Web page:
Monday, September 19, 2011

Horse dewormers and dogs - a bad combination

Common dewormers, particularly ivermectin (Eqvalan,Zimectrin) and moxidectin (Quest, Quest Plus) are toxic to dogs and cats in surprisingly small quantities. Symptoms include blindness, unsteadiness, inability to walk , and even death. There is no specific antidote but most will recover with supportive care. The active drugs in both are used in these species therapeutically but at much smaller doses than are in even a drop of dewormer. Collies and collie type dogs such as Aussies are even more susceptible. Do not allow dogs to eat horse dewormer that has been spit out during attempted administration, do not leave unopened packages where a curious puppy could chew on them, and dispose of the used dose syringes in a secure manner.

Wednesday, September 7, 2011

Equine Veterinary Exhibition at NIH

A rainy day project:

NLM announces new exhibition on the history of horse veterinary medicine

From July 11 through October 7, the National Library of Medicine, a component of the National Institutes of Health, is hosting a new exhibition, "From Craft to Profession: The Transition from Horse Farrier to Professional Veterinarian," in the NLM History of Medicine Reading Room, Building 38, on the NIH campus in Bethesda, Md. This exhibition showcases original illustrated manuscripts and early printed books from the Library's collections featuring the care and treatment of horses over the past five centuries.

AAEP White Paper on Wild Horses

While this will not satisfy people interested in alternatives to capture, it is a comprehensive look at the present methods of capture and subsequent treatment of wild horses and burros. It is worth noting that with the downturn in the economy, the adoption of wild horses has dropped and many are being maintained in a semi wild state for their lifetime.

Infectious Disease Update

Eastern Equine Encephalitis has been reported in Wisconsin and North Carolina. A case of West Nile Encephalitis has been reported in California. These are sporadic outbreaks which do not spread from horse to horse and will probably always be with us. Vaccination is protective.

Forty horses on an Arkansas farm died or were euthanized due Equine Infectious Anemia (EIA). The disease is rare but if a positive case is on a farm unnoticed the results can be devastating.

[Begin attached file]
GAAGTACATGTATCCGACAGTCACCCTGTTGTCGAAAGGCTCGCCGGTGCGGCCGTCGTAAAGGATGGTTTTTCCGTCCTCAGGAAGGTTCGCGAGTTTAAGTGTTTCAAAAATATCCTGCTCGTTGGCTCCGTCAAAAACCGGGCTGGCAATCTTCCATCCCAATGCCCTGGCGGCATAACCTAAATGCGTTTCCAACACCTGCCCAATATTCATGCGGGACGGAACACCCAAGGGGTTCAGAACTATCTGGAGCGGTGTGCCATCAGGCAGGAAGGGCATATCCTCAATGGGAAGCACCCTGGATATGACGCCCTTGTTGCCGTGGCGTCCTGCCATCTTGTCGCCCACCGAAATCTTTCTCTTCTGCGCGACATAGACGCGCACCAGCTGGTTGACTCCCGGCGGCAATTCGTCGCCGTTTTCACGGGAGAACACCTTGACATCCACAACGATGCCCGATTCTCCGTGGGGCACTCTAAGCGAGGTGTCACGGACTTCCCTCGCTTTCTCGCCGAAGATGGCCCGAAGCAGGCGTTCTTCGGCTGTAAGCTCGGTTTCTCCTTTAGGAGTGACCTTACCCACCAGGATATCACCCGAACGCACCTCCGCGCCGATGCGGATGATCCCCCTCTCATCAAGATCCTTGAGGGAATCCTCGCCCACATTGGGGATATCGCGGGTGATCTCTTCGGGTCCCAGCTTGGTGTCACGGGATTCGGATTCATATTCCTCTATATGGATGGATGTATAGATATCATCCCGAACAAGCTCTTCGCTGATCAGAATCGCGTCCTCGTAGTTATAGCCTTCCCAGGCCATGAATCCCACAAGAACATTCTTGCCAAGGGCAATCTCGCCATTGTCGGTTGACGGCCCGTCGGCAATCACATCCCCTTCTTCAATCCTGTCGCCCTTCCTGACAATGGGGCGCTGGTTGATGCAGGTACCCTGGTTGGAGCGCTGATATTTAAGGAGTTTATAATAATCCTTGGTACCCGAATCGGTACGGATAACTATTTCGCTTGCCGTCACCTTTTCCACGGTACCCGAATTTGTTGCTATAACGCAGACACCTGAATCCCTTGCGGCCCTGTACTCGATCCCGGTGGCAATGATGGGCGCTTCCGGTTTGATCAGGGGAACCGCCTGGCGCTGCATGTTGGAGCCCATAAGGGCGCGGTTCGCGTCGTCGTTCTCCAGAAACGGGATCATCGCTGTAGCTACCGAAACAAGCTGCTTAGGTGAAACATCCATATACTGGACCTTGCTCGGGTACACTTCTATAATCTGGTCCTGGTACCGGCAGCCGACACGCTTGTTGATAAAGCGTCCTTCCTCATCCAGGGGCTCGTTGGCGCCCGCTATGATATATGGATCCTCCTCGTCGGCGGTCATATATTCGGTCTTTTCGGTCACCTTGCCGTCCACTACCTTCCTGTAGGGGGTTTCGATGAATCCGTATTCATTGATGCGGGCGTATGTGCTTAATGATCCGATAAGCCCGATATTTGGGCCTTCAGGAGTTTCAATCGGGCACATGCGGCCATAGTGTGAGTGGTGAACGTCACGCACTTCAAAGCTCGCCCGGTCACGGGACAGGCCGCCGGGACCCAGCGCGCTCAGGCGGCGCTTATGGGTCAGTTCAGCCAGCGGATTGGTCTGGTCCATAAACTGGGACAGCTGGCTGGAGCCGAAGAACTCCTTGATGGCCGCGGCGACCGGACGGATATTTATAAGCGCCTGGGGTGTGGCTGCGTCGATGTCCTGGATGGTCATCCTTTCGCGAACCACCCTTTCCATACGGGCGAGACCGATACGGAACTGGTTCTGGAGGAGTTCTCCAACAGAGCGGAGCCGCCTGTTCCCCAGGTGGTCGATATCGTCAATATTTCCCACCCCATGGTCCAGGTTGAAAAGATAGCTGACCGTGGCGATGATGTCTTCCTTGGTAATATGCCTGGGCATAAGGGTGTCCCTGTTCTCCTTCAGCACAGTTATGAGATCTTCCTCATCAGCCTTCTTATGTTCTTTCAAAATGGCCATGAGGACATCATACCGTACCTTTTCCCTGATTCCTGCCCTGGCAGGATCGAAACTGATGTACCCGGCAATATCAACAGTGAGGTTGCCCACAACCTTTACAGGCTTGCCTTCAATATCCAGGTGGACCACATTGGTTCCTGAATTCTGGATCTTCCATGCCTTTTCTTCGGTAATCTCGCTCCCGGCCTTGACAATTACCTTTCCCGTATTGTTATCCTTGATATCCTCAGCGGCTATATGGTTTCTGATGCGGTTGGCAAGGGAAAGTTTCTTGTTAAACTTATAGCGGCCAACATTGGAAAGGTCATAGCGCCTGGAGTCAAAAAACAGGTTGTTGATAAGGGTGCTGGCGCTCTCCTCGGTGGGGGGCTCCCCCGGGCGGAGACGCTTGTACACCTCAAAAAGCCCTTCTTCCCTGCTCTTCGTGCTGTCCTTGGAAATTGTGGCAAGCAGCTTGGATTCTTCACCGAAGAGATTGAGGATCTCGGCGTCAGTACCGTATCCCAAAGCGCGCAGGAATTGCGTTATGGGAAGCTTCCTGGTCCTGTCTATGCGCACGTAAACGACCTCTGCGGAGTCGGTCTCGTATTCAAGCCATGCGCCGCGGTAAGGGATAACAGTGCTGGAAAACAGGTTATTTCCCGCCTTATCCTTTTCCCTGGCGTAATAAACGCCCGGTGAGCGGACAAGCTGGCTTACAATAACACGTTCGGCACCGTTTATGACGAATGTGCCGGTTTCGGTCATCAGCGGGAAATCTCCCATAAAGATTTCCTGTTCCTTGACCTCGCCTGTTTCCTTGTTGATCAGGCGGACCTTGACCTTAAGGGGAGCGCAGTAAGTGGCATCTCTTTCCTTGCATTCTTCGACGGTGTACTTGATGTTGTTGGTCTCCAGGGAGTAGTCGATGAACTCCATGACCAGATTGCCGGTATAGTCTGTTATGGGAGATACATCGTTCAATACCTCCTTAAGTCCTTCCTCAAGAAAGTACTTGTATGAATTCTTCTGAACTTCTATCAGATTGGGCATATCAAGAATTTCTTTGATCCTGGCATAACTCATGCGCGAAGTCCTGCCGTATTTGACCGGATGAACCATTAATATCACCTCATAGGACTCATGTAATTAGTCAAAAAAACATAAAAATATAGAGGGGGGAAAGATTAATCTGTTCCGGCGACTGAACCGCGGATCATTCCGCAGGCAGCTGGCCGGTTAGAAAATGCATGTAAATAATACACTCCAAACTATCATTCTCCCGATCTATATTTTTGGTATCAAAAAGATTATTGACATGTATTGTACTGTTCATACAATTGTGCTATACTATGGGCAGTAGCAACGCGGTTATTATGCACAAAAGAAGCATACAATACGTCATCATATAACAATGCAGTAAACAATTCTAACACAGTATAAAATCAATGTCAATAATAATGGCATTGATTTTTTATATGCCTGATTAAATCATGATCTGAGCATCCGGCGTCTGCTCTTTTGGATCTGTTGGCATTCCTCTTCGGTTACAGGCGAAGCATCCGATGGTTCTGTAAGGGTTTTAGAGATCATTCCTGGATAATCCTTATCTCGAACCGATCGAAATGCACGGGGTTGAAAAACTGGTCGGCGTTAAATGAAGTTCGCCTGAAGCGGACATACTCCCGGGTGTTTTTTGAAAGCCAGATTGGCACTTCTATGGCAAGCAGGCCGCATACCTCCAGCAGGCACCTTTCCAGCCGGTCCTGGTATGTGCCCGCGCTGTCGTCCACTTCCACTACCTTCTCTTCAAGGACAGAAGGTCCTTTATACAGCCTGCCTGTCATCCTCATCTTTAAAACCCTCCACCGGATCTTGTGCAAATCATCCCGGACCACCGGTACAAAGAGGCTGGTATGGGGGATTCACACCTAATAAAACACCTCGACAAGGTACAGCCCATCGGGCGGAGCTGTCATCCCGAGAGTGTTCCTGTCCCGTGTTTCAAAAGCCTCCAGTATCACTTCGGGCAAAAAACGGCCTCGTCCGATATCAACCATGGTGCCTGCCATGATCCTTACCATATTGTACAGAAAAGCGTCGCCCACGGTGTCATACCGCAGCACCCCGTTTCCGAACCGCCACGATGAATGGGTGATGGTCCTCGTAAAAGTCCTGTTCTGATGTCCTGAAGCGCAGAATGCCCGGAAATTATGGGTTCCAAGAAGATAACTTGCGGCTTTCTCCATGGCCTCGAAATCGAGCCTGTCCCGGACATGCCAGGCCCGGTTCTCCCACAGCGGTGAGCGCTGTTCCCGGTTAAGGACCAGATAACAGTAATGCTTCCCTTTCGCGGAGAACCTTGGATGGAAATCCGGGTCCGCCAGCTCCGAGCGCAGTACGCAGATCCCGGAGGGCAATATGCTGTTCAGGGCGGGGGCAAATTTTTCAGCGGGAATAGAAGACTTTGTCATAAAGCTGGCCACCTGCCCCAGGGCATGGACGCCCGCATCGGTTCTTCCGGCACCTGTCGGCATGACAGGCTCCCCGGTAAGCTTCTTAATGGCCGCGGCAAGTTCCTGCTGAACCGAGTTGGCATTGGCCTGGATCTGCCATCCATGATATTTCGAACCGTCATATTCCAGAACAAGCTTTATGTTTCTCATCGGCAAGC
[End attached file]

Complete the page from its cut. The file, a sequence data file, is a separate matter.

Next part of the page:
Tuesday, September 6, 2011

University of Maryland College of Agriculture and Natural Resources Open House

The University of Maryland, College of Agriculture and Natural Resources’ (AGNR) Open House will be held on Saturday, October 1, 2011, from 10:00 am. – 3:00 p.m., at the Central Maryland Research and Education Center – Clarksville Facility, 4240 Folly Quarter Road, Ellicott City, in Howard County, Maryland.  It’s FREE and open to the 
public – rain or shine.

Prepare for a day of fun and learning for the whole family – regardless of age! Interactive and educational displays will show the wide array of programs AGNR has to offer. From formal instruction in the classroom to informal instruction in the community, and from research in the field to the laboratory, attendees will find the College is so much more than traditional agriculture.

See the horses (our Equine Rotational Grazing Demonstration Site is located here!), cows, chicks, and the wide variety of programs for 4-H youth...make gummy bears...take a hay wagon farm  tour...visit displays and exhibits on everything from food safety to environmental research...participate in numerous hands-on activities...get a glimpse of what our students are with an AGNR representative...and get your plant questions answered by a Master Gardener!

Passports are the way to go when there is so much for kids to see and do - get all of the stations punched on the passport and get a prize. Learning has never been so much fun!

Visit WWW.AGNROPENHOUSE.UMD.EDU or call 301-596-9330 for more information.

Please forward this to your family, friends, and community groups. It's a great way to give them insight into what we do and how all the components in the College work together to serve the citizens of Maryland and beyond!